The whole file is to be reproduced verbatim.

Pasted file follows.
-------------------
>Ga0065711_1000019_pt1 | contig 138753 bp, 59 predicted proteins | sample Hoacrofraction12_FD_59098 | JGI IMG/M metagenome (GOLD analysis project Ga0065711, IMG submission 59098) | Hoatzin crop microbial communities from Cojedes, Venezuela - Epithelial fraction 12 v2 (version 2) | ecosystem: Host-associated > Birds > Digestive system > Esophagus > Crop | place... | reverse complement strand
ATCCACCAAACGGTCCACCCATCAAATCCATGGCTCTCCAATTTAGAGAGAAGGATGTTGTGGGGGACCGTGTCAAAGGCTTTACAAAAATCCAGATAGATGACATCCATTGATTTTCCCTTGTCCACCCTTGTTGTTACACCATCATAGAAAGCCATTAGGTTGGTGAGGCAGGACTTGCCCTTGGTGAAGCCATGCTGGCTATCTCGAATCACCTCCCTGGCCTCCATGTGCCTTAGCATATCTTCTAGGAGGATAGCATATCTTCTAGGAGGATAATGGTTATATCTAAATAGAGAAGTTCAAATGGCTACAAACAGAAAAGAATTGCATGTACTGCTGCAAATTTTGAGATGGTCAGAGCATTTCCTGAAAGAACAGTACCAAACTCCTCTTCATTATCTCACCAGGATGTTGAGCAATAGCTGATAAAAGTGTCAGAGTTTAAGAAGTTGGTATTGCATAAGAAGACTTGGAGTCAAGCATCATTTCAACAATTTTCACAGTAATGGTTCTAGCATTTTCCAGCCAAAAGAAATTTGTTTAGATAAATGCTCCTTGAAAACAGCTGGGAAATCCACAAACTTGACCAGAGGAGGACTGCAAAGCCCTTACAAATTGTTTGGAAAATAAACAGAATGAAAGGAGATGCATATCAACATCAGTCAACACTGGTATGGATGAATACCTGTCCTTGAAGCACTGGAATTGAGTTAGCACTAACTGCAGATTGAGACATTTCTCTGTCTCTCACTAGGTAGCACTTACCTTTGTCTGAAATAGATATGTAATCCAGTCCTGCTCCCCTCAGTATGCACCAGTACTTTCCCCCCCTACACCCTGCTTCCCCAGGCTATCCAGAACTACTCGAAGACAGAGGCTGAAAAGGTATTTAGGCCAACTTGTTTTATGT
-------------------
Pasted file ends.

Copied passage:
>Ga0065711_1000019_pt1 | contig 138753 bp, 59 predicted proteins | sample Hoacrofraction12_FD_59098 | JGI IMG/M metagenome (GOLD analysis project Ga0065711, IMG submission 59098) | Hoatzin crop microbial communities from Cojedes, Venezuela - Epithelial fraction 12 v2 (version 2) | ecosystem: Host-associated > Birds > Digestive system > Esophagus > Crop | place... | reverse complement strand
ATCCACCAAACGGTCCACCCATCAAATCCATGGCTCTCCAATTTAGAGAGAAGGATGTTGTGGGGGACCGTGTCAAAGGCTTTACAAAAATCCAGATAGATGACATCCATTGATTTTCCCTTGTCCACCCTTGTTGTTACACCATCATAGAAAGCCATTAGGTTGGTGAGGCAGGACTTGCCCTTGGTGAAGCCATGCTGGCTATCTCGAATCACCTCCCTGGCCTCCATGTGCCTTAGCATATCTTCTAGGAGGATAGCATATCTTCTAGGAGGATAATGGTTATATCTAAATAGAGAAGTTCAAATGGCTACAAACAGAAAAGAATTGCATGTACTGCTGCAAATTTTGAGATGGTCAGAGCATTTCCTGAAAGAACAGTACCAAACTCCTCTTCATTATCTCACCAGGATGTTGAGCAATAGCTGATAAAAGTGTCAGAGTTTAAGAAGTTGGTATTGCATAAGAAGACTTGGAGTCAAGCATCATTTCAACAATTTTCACAGTAATGGTTCTAGCATTTTCCAGCCAAAAGAAATTTGTTTAGATAAATGCTCCTTGAAAACAGCTGGGAAATCCACAAACTTGACCAGAGGAGGACTGCAAAGCCCTTACAAATTGTTTGGAAAATAAACAGAATGAAAGGAGATGCATATCAACATCAGTCAACACTGGTATGGATGAATACCTGTCCTTGAAGCACTGGAATTGAGTTAGCACTAACTGCAGATTGAGACATTTCTCTGTCTCTCACTAGGTAGCACTTACCTTTGTCTGAAATAGATATGTAATCCAGTCCTGCTCCCCTCAGTATGCACCAGTACTTTCCCCCCCTACACCCTGCTTCCCCAGGCTATCCAGAACTACTCGAAGACAGAGGCTGAAAAGGTATTTAGGCCAACTTGTTTTATGT